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Planet London

12 April 2012

6:02 PM

12 April 2012

6:02 PM

In his cover piece for this week’s magazine, Neil O’Brien describes the
great divide between London and the rest of the UK. One of the main differences he highlights is in their economies. He says:

‘In inner west London, economic output per head is £110,000 a year. In an important sense, these people are not living in the same country as the inhabitants of Gwent or the Wirral,
whose output is just a tenth of this.’
In fact, London is set apart not just from those two poorest areas, but every other area in the country. You see, the second richest area — Edinburgh — has an output per head of
£35,000 — just a third of inner west London’s. And the third richest area? Inner east London.
This difference between the economies of London and the rest of the UK is staggering. As Neil goes on to say,
‘If you flew in to City airport, visited Canary Wharf, and flew out again, you would think Britain was a tremendous economic success story. But London is like a Potemkin village for visitors;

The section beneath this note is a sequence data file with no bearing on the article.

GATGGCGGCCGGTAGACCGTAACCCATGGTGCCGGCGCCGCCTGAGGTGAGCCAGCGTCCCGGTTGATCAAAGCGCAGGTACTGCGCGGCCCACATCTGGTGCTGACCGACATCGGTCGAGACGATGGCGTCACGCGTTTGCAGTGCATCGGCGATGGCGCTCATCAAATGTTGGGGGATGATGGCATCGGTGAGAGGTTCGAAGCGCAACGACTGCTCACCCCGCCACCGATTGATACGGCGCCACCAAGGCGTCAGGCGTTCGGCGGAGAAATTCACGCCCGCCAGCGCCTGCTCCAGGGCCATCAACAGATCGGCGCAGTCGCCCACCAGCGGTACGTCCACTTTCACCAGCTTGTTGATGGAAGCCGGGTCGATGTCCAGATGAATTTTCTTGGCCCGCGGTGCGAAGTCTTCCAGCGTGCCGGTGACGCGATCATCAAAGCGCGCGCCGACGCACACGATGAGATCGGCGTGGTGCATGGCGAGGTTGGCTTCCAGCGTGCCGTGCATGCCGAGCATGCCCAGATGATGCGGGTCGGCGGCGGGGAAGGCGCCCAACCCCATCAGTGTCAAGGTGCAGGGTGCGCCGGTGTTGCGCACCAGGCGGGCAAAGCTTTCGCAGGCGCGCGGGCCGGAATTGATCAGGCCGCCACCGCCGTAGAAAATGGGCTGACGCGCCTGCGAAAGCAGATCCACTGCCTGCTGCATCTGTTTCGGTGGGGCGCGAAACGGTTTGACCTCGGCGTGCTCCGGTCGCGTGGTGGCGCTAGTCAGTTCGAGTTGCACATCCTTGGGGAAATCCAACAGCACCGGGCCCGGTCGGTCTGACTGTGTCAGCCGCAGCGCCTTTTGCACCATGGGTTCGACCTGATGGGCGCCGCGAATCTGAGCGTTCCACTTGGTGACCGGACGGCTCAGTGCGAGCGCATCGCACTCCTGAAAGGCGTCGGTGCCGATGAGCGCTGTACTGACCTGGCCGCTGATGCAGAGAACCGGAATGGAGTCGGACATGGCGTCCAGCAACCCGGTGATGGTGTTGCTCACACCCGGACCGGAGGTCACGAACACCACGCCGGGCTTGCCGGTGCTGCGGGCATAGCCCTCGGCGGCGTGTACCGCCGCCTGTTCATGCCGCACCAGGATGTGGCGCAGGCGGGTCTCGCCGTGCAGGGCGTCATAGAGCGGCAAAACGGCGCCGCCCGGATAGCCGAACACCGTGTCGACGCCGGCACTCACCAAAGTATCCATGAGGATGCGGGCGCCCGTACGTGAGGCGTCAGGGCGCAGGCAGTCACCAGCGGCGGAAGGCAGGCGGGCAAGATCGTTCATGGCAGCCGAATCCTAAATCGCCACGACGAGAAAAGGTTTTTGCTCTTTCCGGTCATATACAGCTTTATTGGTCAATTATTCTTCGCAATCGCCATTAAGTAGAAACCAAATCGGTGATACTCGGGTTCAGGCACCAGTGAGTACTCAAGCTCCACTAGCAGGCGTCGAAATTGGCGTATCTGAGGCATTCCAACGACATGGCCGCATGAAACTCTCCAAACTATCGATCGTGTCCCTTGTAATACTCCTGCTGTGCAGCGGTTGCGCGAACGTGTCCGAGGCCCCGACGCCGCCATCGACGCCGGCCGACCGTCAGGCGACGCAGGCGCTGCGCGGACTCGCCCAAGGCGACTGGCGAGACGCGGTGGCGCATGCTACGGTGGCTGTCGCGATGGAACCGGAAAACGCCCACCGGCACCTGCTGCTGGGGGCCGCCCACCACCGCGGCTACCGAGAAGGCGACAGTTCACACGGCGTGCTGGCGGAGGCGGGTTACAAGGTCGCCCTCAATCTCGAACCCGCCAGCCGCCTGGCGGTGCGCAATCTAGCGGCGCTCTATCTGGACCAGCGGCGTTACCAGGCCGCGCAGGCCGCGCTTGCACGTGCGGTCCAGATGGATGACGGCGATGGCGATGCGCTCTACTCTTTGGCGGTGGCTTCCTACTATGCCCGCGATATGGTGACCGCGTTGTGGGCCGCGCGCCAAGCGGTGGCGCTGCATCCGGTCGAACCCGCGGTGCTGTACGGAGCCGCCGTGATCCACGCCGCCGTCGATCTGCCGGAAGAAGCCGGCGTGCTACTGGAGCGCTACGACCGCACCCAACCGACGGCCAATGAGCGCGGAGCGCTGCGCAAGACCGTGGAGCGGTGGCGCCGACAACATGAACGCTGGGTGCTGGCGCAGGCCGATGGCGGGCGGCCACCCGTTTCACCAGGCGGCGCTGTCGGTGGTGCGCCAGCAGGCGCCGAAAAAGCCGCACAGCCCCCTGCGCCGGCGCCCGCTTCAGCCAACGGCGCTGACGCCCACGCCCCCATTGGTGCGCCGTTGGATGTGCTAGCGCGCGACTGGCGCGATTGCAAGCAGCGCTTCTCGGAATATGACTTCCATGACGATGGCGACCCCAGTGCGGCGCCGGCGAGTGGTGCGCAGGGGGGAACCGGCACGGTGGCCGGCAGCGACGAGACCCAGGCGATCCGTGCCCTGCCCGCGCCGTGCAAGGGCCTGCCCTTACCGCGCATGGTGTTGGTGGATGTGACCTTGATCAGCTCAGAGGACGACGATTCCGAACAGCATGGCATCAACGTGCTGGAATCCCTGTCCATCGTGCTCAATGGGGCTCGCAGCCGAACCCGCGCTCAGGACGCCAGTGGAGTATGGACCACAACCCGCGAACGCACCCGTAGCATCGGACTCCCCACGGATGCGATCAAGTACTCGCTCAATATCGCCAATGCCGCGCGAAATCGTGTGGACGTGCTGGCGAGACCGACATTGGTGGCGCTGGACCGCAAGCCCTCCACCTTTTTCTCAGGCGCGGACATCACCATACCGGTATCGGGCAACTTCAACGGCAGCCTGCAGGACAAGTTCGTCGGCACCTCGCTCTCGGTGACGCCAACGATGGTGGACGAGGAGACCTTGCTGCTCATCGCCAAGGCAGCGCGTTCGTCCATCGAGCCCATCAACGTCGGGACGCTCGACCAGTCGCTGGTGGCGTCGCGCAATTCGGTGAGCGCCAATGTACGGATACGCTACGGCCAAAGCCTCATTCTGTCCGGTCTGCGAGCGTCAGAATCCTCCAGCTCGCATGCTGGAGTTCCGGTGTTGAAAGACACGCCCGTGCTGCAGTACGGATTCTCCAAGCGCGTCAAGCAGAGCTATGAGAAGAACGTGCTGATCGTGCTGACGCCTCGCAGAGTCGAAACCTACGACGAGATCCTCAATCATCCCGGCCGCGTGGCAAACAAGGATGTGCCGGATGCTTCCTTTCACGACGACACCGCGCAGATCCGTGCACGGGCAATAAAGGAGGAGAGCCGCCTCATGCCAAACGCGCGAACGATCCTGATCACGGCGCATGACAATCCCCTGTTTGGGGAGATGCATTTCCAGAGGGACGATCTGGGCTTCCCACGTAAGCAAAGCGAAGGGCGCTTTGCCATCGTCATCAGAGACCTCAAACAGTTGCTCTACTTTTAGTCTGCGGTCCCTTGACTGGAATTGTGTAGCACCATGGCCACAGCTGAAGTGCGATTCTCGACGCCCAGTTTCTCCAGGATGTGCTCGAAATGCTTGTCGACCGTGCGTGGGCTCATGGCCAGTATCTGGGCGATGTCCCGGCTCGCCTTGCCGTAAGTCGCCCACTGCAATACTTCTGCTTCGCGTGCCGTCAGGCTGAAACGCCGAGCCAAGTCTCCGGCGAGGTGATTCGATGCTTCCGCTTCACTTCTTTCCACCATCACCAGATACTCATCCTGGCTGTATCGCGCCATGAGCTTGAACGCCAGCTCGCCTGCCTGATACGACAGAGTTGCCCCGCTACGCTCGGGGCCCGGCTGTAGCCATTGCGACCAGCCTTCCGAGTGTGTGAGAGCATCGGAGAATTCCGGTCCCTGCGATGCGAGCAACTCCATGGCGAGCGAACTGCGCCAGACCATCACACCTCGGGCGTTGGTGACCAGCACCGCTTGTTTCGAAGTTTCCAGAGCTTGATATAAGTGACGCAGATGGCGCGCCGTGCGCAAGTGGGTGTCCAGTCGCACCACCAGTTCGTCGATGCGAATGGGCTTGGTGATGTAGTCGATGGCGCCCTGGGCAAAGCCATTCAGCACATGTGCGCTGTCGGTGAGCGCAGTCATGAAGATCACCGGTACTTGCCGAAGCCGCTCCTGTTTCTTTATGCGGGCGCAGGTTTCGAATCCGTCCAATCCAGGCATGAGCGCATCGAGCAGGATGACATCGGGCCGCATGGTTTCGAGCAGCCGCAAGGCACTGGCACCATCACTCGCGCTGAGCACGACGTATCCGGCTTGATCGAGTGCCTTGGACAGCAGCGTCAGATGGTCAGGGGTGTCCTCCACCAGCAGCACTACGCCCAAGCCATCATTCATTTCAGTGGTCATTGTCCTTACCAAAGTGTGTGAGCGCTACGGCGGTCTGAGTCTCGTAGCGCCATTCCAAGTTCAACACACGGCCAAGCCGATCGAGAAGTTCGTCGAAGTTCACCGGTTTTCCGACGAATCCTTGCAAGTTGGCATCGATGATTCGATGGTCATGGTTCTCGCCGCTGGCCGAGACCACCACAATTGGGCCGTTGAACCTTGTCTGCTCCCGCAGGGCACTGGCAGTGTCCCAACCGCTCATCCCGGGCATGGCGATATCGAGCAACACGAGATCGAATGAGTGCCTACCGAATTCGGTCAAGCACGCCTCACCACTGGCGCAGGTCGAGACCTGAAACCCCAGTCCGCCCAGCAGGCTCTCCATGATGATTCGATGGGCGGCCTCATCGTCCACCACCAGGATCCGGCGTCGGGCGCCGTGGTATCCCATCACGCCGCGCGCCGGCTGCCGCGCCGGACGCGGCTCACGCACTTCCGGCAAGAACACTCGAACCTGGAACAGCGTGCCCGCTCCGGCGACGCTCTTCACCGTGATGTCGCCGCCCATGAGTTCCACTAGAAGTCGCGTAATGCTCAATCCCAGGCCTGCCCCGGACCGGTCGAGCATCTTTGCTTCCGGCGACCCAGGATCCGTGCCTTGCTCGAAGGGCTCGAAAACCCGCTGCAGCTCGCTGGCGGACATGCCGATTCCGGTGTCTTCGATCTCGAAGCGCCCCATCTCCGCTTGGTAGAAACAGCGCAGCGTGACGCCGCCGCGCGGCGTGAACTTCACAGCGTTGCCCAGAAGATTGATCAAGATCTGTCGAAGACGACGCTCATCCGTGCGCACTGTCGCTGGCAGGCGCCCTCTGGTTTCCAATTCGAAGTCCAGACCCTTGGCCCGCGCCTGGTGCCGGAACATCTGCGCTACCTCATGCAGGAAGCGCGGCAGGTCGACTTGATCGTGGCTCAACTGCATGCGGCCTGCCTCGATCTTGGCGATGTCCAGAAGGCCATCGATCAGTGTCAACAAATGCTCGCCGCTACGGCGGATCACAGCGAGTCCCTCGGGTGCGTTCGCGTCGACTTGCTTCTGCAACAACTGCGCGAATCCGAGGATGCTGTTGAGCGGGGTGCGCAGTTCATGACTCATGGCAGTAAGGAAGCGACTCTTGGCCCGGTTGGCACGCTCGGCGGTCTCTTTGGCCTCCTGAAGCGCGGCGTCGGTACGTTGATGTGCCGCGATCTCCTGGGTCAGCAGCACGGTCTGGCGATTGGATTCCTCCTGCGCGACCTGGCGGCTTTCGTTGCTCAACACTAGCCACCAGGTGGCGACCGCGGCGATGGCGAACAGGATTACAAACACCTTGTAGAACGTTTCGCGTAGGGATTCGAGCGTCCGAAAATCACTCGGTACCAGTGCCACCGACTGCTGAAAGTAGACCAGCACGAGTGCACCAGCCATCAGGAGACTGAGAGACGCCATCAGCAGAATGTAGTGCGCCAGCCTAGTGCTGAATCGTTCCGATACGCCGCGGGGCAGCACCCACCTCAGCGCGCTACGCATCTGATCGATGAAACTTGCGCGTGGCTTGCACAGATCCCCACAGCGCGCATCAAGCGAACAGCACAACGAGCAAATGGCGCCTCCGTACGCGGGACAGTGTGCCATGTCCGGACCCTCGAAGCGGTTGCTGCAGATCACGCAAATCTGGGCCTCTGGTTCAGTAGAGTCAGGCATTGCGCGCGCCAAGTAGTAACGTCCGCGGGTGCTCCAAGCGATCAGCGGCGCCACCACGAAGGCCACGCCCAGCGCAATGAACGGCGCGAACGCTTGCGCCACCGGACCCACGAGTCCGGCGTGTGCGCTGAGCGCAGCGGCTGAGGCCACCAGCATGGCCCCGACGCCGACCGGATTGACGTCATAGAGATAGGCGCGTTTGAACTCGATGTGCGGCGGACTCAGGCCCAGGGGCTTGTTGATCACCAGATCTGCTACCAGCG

its population does not represent the UK at all. Years of trying to help the regions keep up, with quangos and development agencies, have failed not just because their policies are duff. They
have been trying to fight the overwhelming gravitational attraction of the capital.’

You can read the whole of Neil’s piece in the new issue of The Spectator, out today, or on our Facebook page.
And you can hear him discuss it further on our new podcast, The View from 22, here.


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